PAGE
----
Gulp! That meant, she explained, I would need special clearance, a background check, my driver’s license, wear certain clothes, etc. Honestly, I tuned out after she said “Prison.” A few weeks later, I thought maybe she forgot about it, but nope– she contacted me and happily said “all clear!” We could schedule out the dates. Tuesday 8/14 was the first half of the group and today 8/21 would be the second group.

I woke up and prayed, Lord, why did I agree to do this? I’m not an anxious person but my anxiety level was high. I had to think about what I could wear or not wear (can’t wear orange, gray, open toed shoes, certain jewelry, etc). A well meaning friend had told me NOT to hold hands with any inmate because some guy got his hand cut by a prisoner & had to be rushed to ER. All this was swirling around in my head.

Barbed wire all around, orange jumpsuits and the Chapel on the Right

As we reached the facility, I saw the fences & barbed wire and prayed”LORD, I have nothing in common with these people! Help me to say what you want me to say!”

The entrance was like what you see in the movies- double gates that clang shut behind you, guarded entry, X-ray of stuff you brought in. It freaked me out that the women who lead the Bible study brought pens… didn’t anyone watch mob movies where guys were stabbed in the neck with pens? Were they crazy?!

After passing through the entry, we were led into the prison yard. The sight was just as I’d imagined- rough looking women with orange jumpsuits and threatening guards on the perimeter.

As soon as we walked in, the women began to run towards Ruth (the beautiful older woman in the picture above), like sheep to a shepherd. She drew the women in close, covered their hands in a warm embrace and even gave hugs! Several women were already gathered in front of the chapel (can see it in the picture) and as Ruth and the women approached, they also broke out in smiles and surrounded us.

Incredibly, Ruth has led a Bible study there every single week for the last 27 years. No wonder she’s a beacon of light, love and comfort for the hurt and broken. Ruth and the other ladies introduced me to several of their friends and told me how the study was structured.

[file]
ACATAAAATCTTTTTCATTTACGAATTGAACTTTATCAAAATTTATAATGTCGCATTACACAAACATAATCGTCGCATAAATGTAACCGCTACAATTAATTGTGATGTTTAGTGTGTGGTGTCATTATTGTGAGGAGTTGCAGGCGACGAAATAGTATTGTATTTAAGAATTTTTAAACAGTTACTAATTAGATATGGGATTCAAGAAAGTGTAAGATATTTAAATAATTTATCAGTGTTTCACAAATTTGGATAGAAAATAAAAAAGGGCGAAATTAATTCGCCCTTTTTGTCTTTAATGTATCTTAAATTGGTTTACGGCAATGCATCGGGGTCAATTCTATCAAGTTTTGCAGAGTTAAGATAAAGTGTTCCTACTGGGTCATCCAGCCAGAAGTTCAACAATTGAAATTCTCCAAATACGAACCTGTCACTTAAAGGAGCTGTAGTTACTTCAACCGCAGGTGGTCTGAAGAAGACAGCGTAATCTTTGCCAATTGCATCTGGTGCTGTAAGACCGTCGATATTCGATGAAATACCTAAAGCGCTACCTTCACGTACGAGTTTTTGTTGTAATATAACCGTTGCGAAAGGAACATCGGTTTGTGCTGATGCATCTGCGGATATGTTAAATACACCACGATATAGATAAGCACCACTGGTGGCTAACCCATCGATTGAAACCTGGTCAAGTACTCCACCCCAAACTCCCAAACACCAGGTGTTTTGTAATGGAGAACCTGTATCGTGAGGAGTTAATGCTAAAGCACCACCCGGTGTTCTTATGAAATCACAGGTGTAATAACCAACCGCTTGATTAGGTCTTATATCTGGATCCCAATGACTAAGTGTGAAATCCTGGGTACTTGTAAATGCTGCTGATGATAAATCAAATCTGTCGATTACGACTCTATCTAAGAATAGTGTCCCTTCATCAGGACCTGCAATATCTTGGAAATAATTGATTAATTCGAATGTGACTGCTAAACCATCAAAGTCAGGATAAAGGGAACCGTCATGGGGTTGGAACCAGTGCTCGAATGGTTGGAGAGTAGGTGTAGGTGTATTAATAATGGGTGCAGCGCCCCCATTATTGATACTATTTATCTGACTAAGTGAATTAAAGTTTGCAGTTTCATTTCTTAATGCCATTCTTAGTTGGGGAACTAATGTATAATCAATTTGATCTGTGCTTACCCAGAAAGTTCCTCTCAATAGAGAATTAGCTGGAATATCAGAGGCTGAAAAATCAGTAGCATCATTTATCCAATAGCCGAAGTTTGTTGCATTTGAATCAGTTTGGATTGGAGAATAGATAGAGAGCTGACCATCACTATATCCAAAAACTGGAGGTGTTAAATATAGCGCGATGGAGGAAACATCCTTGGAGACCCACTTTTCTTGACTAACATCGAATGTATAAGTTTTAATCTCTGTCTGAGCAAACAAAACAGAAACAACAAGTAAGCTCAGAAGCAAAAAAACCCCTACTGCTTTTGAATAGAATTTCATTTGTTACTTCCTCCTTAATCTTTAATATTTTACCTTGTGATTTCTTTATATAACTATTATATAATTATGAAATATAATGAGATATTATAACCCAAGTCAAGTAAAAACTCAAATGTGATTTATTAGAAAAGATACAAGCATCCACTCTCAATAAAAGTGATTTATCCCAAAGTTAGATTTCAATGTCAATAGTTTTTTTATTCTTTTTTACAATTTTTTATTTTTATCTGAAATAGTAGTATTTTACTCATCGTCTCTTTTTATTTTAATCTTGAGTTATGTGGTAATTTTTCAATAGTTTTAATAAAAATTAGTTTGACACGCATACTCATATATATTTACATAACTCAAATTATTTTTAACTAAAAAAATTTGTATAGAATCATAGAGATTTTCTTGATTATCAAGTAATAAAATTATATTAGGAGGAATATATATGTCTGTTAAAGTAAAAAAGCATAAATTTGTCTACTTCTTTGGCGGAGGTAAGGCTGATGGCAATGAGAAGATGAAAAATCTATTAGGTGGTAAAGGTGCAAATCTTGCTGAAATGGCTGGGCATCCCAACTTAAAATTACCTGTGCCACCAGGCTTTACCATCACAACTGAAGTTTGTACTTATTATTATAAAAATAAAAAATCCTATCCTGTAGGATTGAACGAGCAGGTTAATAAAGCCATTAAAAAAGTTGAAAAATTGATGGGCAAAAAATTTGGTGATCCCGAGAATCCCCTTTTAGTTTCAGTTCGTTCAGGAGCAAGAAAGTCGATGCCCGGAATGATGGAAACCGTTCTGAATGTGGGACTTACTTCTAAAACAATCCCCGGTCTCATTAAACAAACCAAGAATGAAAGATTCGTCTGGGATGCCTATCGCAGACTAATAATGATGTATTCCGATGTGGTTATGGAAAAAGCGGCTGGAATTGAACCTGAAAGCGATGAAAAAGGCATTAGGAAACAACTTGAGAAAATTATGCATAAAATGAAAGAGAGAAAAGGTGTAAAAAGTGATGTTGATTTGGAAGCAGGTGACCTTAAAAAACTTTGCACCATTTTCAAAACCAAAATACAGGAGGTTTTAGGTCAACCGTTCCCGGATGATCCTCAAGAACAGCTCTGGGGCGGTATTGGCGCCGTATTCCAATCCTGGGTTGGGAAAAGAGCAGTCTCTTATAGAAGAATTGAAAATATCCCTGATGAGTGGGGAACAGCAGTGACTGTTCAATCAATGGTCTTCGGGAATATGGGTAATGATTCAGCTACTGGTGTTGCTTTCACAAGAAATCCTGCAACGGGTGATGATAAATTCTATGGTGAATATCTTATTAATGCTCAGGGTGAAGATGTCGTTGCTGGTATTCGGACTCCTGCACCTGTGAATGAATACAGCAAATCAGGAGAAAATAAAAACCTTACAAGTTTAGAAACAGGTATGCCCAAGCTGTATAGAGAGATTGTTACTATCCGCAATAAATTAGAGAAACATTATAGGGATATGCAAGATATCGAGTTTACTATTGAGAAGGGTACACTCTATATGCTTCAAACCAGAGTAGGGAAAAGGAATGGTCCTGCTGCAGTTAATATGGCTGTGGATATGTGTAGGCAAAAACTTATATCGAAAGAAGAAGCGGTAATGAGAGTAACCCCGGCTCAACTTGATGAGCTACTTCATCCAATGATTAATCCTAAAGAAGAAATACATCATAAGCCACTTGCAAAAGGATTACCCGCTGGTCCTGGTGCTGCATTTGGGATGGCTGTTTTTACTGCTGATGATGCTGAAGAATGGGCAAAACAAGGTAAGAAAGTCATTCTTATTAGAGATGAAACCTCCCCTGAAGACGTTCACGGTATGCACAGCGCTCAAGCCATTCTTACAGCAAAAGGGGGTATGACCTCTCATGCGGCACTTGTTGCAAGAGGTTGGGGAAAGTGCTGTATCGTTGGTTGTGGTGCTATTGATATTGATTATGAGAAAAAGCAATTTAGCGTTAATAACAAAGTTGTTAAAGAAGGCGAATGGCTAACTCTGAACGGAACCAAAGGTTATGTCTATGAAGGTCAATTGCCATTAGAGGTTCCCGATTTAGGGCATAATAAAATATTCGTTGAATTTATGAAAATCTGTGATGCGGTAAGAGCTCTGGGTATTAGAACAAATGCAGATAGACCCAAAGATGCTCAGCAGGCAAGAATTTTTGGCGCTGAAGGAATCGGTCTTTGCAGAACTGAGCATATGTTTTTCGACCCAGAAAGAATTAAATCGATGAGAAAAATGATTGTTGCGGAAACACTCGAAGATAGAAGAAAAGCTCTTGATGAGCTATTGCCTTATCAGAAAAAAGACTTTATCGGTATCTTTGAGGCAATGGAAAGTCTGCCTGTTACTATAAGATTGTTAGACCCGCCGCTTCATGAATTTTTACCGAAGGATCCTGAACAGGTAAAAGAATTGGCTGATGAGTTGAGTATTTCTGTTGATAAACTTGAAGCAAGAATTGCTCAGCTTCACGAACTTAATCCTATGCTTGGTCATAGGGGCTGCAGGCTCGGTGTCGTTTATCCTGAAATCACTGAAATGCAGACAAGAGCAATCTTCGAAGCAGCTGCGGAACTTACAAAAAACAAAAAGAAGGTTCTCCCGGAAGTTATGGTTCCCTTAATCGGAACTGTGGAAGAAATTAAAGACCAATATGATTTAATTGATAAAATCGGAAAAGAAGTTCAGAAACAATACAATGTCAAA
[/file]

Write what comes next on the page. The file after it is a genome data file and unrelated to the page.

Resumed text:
I can’t tell you how my talk went- I was interrupted so many times but the questions were all good and relevant. The women were warm and attentive. They listened to the Gospel being presented and were an encouragement to me (including an inmate named Sherrie who told me she loved me). That was totally unexpected. I shared about being disowned, about love, forgiveness and about being adopted into the family of Christ as a believer.

Turns out that I had more in common with them than I thought. You see, when you belong to Christ, you have family even in prison! They have been hurt, disowned, failed by others, and they tried to do things on their own. YET the Lord reaches out and adopts them into His family – just like He did for me.

Before I left, I gave out many hugs, several asked (today for the second group) if I could pray for them and one sweet woman named Candace re-dedicated her life to Christ. She told me through tears that she was raised in the church and even went on a mission trip. Then she decided to live for herself and ended up in prison. She said she realized today that she needed to repent and share the light of Christ with others who are in prison with her.

This is what Jesus does for us. His Holy Spirit breathes in new life and gives us eyes to see a world that is lost and hurting.

🙏🏽Thank you LORD for the gift of eternal life, love for others and a huge family- even behind bars. Thank you LORD for faithful women who teach your Word to outcasts of society, for taking me out of my comfort zone and for helping me to share your light with women. In the mighty name of Jesus, Amen.